All About Multiple Sclerosis

More MS news articles for November 2002

Stem cell research 'go-ahead'

http://www.themercury.news.com.au/common/story_page/0,5936,5432178%255E421,00.html

November 6th, 2002
By Tory Maguire

THE use of human embryos in stem cell research will be legalised next week when the Senate votes on controversial legislation, a Daily Telegraph survey has found.

More than half of Federal Parliament's 76 Senators, who have been given a conscience vote on the issue, have decided to support the legislation allowing the use of surplus IVF embryos in research.

Thirty-nine from both sides of the political fence have stated their intention to vote yes or are believed to be in favour of the law. Twenty-one are opposed and 16 have yet to decide.

The Research Involving Embryos Bill 2002 passed through the House of Representatives in September with a majority of 99 in favour to 33 opposed.

Originally part of a Bill encompassing a ban on human cloning, but the two pieces of legislation were split in a historic move for the Lower House so that they could be considered separately.

The Prohibition of Human Cloning Bill 2002 is expected to be passed by the Senate unanimously.

The vote in the Senate on the stem cells issue will be closer and a number of high profile Senators have been vocal in their disdain for the Bill.

Essentially the new law allows scientists access to the 70,000 excess embryos from the IVF scheme which are currently in storage.

Embryonic stem cells are harvested in a way that means the embryo must be destroyed, which is the major sticking point for Right to Life groups, church organisations and other opponents of the Bill.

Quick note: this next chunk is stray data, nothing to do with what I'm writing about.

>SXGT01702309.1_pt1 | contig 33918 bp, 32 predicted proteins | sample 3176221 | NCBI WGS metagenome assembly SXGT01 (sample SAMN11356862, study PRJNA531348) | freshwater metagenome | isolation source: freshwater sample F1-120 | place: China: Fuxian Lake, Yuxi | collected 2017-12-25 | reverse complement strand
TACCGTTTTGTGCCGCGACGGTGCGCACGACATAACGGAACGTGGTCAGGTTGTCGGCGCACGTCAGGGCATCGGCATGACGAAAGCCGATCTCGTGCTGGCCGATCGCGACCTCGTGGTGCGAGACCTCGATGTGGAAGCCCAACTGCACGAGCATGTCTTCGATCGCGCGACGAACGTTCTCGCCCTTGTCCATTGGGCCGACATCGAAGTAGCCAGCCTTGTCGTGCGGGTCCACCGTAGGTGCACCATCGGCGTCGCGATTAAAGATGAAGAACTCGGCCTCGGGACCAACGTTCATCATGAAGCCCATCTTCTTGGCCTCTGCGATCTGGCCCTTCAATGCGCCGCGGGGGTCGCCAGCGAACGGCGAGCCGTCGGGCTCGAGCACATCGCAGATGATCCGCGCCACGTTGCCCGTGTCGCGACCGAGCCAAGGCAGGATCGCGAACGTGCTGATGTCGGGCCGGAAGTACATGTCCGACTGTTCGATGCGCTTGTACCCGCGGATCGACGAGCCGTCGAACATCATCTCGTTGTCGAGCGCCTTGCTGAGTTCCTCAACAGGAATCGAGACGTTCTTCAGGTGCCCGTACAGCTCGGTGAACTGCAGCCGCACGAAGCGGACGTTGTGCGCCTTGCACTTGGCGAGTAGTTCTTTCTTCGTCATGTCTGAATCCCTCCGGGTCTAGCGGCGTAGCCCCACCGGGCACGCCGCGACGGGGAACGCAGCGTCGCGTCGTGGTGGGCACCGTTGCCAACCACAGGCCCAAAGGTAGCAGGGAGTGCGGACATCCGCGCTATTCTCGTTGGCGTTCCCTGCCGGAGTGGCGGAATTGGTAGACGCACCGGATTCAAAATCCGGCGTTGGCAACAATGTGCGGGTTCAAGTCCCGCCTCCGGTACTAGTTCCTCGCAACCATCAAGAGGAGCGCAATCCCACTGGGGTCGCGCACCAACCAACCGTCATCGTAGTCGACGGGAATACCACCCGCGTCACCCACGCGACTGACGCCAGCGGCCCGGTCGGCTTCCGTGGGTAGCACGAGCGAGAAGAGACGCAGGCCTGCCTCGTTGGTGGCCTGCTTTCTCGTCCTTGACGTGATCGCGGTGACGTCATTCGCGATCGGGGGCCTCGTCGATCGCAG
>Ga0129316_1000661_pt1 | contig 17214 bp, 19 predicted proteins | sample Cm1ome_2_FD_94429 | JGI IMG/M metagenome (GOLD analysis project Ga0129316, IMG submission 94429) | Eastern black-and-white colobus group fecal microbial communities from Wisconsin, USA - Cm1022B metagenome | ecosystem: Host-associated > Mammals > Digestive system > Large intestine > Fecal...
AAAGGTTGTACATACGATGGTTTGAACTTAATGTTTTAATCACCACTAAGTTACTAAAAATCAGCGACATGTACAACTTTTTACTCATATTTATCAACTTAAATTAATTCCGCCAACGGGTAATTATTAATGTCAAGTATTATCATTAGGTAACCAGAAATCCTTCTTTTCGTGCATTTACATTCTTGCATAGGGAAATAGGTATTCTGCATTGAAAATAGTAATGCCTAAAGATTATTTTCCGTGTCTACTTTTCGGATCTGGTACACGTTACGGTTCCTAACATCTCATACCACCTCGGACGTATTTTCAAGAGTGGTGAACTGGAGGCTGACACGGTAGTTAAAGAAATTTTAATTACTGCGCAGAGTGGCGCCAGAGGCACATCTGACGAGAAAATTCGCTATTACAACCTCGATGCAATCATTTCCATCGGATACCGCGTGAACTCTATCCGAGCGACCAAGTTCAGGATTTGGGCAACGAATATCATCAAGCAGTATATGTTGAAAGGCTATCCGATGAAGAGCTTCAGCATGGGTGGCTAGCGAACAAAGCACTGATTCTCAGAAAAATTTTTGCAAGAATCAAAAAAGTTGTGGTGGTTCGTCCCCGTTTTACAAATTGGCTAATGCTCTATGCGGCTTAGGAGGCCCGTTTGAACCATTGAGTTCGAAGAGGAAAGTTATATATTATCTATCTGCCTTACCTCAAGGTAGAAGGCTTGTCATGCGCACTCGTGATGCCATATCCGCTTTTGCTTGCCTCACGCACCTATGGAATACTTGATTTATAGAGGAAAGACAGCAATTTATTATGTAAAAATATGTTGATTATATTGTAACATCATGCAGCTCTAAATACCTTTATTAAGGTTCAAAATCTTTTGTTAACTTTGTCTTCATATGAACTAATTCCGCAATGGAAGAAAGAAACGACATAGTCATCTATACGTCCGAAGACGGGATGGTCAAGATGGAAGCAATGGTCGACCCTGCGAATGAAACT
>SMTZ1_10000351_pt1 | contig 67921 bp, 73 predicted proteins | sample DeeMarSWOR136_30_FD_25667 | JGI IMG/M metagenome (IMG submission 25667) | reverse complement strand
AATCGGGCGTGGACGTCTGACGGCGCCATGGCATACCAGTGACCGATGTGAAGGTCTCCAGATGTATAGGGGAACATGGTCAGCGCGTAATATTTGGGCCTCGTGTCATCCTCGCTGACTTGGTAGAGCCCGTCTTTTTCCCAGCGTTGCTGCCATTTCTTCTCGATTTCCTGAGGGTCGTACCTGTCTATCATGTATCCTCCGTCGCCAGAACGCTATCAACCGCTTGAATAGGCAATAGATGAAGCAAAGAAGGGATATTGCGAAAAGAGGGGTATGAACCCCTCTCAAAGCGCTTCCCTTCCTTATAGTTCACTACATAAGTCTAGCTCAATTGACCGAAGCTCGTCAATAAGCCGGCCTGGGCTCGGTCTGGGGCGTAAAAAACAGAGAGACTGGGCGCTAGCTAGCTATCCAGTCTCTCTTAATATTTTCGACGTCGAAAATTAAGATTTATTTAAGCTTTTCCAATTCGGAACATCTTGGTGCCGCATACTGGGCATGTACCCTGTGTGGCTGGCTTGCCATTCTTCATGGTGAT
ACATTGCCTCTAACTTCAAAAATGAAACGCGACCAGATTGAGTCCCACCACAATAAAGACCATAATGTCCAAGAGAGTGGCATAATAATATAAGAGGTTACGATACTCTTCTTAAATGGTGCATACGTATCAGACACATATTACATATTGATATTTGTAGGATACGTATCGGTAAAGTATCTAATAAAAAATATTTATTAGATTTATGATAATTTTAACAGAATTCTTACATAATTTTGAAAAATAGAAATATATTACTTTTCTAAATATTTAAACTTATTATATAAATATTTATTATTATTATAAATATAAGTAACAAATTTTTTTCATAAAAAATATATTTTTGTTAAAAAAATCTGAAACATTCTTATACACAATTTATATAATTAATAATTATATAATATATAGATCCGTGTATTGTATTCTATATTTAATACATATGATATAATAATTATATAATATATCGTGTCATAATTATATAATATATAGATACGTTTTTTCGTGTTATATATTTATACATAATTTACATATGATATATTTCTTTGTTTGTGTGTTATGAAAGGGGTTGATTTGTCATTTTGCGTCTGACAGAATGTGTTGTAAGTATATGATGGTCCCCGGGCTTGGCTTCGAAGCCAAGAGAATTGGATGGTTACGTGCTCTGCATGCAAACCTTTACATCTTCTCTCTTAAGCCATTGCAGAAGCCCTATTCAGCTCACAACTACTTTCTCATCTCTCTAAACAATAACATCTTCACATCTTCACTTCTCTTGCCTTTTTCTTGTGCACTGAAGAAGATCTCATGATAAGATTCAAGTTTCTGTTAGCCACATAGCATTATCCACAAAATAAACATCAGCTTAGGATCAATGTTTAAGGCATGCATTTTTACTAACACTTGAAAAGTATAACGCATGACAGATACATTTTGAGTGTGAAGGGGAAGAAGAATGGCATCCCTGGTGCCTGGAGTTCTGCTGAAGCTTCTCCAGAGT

However, advocates of the legislation say the research could lead to cures for a host of afflictions including diabetes, alzheimer's disease and multiple sclerosis.

The Senate's Community Affairs Legislation Committee delivered its report on the Bill last month.

Senators including Liberals Bill Heffernan and Guy Barnett, the National's Ron Boswell, Labor's Stephen Hutchins and Jacinta Collins and Independent Brian Harradine signed "Qualifying Comments", saying there was no ethical reason to allow the Bill's passage.

The Democrats' Natasha Stott Despoja and Labor's Jan McLucas and Ruth Webber joined to support the legislation.

The Senate will spend a large portion of next week's extended sitting hours, which include the unusual step of sitting on a Friday, debating the Bill.

Of the 12 Senators from NSW, George Campbell, John Faulkner and Aden Ridgeway have confirmed they will vote for the Bill while Michael Forshaw, Senator Heffernan, Senator Hutchins, Ursula Stephens and Sandy Macdonald are against.

Helen Coonan, Kerry Nettle, Marise Payne and John Tierney are undecided or would not comment.

WHAT THEY SAID ABOUT THE BILL

"[The Bill] would pave the way for the commercialisation and commodification of human embryos and create for the first time a biological underclass to be exploited for destructive research."
- Brian Harradine, Independent

"It is most disappointing that those opposing the Bill decided to personalise their attacks against supporters of the Bill."
Sue Knowles, Liberal Party

"This legislation is a sensible response to the ethical questions raised by the use of human embryos in research."
Jan McLucas, Labor

"A clear case has been made that human embryonic stem-cell research may lead to successful therapeutic applications."
- Natasha Stott Despoja, Democrats

"Human embryos surplus to assisted reproductive technology purposes should not be exploited in destructive research,"
- Guy Barnett and Bill Heffernan, Liberal Party; Steve Hutchins, Mark Bishop, Jacinta Collins and John Hogg, Labor; Ron Boswell, National Party, and Brian Harradine, Independent.
 

© 2002, Davies Bros